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December 04, 2002
12:37:41 AM
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This section will explain in further detail the various terms and situations that double action viewers utilize when watching films.  Take caution; some of these descriptions are quite vivid.

Picture Terms
Antic Level - This describes the highest form of antics that the movie was capable of generating from double action viewers. See a further description below.

BIM - Bodies In Motion . This term is used to describe scenes in films in which one or more bodies, usually people, find themselves flying helplessly, often comically through the air with no way of stopping themselves. They become puppets in the air, an almost poetic motion, worthy of the heartiest laugh. Special awards should be given to movies in which non-humanoid life forms find themselves experiencing BIM.

Bookmarked Scenes - These are scenes that a DA viewer will mentally file away during a primary viewing for future references during conversations detailing hilarious over-the-top movie scenes. They play a crucial role in the subsequent viewings at the local $1.50 theaters for lightning fast antics on demand, and usually incur a 25% increase in laughter volume over the primary viewing.

Buffer Zone - This describes the number of friends (sometimes no longer after a good viewing) that must be invited to the movie theater to surround you to help prevent other movie goers from suffering the direct effects of 120dB laughter.

Conventional Rating - This is a rating for the normal  moviegoer to look at and consider whether or not the film is worth seeing. After all, it may take time for some people to become a certified double action movie enthusiast, and double action viewers are also capable of recognizing high quality movies as well.

Double Action Rating - This is the primary rating, measured in sore throat lozenges/cough drops, that were required to soothe a double action reviewer's throat from laughter during the course of the film. 4 lozenges is the highest rating, with 0 being a complete waste of time (from a DA perspective). It is theoretically possible to utilize more than 4 lozenges, but at this time only the Sudden Death Penguin Fight Scene has approached this theoretical limit.

Hoist Machine - A double action term for a device that directors use, called a "ratchet", to achieve BIM. There are many different angles and rates at which bodies fly across screens. By far the most effective is the sudden backwards acceleration in which a character(s) find themselves accelerating so rapidly that they find their hands and legs parallel to the ground. Also the directors get the best effect when the movement is delayed slightly then rapidly ensues. Honorable mention goes to Independence Day and From Dusk Till Dawn in which both movies have aliens/vampires in hoist machines.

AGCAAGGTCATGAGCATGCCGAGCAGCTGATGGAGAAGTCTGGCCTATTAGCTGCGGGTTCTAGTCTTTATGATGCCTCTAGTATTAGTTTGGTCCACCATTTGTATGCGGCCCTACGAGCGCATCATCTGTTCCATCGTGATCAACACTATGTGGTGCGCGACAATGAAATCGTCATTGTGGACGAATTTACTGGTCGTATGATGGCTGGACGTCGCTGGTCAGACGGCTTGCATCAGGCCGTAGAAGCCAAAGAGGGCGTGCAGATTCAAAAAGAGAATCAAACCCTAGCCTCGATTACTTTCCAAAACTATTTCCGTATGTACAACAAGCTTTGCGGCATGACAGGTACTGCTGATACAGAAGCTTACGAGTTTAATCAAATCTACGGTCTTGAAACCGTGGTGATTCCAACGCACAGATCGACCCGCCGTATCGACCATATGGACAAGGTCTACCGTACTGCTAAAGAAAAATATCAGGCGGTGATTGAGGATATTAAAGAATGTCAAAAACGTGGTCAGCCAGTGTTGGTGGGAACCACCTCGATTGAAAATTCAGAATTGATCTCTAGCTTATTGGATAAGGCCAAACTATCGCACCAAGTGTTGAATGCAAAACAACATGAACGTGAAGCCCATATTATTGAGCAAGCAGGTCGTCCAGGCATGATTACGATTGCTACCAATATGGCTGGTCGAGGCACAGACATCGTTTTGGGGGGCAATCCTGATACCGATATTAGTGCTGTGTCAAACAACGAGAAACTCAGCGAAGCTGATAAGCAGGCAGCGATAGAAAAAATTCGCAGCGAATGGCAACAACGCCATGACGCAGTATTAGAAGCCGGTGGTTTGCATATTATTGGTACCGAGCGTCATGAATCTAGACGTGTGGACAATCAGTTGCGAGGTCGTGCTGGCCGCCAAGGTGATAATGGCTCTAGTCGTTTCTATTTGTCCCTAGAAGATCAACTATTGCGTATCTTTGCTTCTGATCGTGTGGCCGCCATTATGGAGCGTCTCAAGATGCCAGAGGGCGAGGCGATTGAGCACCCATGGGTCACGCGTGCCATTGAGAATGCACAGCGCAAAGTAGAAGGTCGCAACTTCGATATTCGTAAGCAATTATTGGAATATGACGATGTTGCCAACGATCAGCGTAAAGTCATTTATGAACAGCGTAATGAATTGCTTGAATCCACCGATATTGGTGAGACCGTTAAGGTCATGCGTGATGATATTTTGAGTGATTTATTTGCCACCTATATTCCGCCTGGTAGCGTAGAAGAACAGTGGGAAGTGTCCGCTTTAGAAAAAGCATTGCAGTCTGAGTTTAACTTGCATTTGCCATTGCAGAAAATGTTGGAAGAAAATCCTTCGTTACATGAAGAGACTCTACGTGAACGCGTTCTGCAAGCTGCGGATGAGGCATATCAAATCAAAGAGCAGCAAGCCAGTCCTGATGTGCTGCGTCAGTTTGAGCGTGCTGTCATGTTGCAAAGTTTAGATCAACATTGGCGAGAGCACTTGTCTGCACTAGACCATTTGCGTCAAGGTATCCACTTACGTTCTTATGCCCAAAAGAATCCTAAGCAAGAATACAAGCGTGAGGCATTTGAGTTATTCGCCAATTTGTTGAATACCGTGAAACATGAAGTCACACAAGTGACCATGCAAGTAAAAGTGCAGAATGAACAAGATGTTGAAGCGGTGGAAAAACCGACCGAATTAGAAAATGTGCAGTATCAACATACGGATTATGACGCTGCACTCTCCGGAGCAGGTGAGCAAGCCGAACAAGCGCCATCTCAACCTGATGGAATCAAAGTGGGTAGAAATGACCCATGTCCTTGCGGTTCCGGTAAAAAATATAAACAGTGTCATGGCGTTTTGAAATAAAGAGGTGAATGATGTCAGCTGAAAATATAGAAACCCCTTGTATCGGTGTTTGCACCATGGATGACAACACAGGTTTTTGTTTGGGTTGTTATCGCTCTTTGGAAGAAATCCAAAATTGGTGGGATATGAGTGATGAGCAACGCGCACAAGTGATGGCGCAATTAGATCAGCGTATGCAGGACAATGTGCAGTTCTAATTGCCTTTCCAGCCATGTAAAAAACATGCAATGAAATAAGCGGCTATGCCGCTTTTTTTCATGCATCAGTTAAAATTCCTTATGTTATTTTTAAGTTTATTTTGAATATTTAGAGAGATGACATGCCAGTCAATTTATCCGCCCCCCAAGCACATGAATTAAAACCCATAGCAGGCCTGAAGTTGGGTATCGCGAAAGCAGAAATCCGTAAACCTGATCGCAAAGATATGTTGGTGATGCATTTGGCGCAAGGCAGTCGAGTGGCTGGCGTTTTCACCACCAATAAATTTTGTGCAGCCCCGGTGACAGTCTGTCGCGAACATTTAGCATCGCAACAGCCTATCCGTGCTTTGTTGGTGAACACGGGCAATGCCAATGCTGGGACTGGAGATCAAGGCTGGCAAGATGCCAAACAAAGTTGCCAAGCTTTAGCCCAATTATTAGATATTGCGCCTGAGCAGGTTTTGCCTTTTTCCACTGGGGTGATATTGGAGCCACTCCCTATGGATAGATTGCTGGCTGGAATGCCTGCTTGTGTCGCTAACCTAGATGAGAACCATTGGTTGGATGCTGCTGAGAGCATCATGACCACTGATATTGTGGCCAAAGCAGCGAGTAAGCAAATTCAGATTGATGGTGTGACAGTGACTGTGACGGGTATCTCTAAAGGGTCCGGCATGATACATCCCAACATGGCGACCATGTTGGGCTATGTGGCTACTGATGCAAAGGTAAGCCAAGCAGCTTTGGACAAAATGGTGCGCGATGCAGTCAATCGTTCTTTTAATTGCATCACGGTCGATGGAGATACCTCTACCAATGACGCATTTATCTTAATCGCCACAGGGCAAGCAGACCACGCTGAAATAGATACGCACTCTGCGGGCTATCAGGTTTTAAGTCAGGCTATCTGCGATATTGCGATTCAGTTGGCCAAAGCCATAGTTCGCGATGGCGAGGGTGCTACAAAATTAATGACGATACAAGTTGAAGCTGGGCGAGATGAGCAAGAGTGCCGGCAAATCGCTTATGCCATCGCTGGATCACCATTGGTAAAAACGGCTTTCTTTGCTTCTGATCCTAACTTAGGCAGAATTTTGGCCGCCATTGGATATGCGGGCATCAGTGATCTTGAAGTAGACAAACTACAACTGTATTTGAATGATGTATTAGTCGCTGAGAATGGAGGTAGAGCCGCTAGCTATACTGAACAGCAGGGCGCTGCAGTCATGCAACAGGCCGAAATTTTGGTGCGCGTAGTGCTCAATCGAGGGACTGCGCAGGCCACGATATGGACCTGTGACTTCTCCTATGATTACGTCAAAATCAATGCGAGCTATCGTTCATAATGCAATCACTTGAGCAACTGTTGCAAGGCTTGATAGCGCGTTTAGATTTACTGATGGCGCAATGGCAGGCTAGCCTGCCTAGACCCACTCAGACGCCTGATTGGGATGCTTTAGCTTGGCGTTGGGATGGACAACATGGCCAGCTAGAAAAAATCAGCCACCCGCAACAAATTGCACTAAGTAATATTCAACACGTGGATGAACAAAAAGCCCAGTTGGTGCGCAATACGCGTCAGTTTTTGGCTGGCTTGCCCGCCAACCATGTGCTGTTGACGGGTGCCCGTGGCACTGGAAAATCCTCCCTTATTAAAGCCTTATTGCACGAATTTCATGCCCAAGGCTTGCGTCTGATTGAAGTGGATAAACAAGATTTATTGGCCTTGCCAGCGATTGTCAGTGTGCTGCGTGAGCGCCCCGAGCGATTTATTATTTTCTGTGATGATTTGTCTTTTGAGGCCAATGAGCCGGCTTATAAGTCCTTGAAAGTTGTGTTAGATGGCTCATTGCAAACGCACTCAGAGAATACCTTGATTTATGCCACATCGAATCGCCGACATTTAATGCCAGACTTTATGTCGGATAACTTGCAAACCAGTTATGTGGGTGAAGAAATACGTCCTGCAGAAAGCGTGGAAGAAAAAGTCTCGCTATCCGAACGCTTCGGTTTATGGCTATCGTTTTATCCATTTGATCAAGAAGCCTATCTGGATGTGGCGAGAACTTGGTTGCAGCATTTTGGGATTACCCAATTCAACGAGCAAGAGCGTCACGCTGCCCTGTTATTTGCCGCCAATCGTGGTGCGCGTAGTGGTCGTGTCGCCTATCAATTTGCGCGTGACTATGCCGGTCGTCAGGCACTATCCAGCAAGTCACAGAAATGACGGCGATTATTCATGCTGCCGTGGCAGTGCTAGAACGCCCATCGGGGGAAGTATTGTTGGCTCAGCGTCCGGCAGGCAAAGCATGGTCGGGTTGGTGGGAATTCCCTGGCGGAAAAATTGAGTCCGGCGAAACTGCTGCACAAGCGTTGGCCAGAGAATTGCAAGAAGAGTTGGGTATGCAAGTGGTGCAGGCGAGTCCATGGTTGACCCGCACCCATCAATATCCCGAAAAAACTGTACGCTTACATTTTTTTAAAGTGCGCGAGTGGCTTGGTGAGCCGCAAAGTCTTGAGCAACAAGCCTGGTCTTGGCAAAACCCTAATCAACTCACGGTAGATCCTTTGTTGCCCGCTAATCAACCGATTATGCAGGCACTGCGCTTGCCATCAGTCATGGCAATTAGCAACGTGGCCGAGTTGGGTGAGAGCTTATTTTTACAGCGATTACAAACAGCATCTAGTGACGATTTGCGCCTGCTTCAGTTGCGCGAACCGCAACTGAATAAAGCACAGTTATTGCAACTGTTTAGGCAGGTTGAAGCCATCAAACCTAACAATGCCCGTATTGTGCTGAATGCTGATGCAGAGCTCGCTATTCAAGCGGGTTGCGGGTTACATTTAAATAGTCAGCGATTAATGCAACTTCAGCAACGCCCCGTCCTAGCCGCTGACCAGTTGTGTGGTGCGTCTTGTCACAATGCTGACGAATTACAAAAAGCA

Laughter Utilization - This is a measure of how much laughter capacity was used during the film, averaged over most of the bookmarked scenes. It is measured with relation to the maximum output possible from a reference film. At this time, Sudden Death, starring Jean-Claude VanDamme, showcasing his extended fight scene with the penguin mascot reigns over all films.

Newton's First Law of Motion - A body continues in a state of rest, or motion with a constant velocity, unless compelled to change by an unbalanced force. This law is often violated in movies with excessive BIM, a good precursor to a high double action rating. Prime examples can be found in movies directed by John Woo, where motorcyclists find their bikes continue to slide on pavement for distances up to a mile after they have fallen off of them. Another example can be found in The Long Kiss Goodnight, where an 18 wheeler continues to slide for almost a mile after toppling over, giving Charlie a prime opportunity to leap off onto another vehicle. Clearly these movie events occur in a frictionless world, where double action viewers reign.

Primary Viewing - The first viewing of a movie, usually during opening weekend, in which the audiences are most likely to be shocked / offended due to their inability to hear the film during key action sequences (even in THX theaters) as tremendous laughter emanates from the double action viewer(s) location. This is also the time during which scenes are bookmarked.

Proximity Indicator - The probability of a male and female having sexual relations increases exponentially the closer their bodies come to one another. This is usually the result of heightened arousal after both characters have witnessed BIM. Special Note : This is also true for female / female sexual relations in B rated thriller movies.

SBC - Stallone Battle Cry - The sound that Sylvester Stallone utters whenever he is running away from an explosion behind him.  Double Action viewers duplicate this sound for scenes from other movies where this situation occurs.  It is especially effective when applied to non-humanoid forms.  A key example is a scene from Independance Day in which a dog is showcased leaping away from an explosion.  Either Stallone's voice or that of a dog howling is an appropriate enhancement.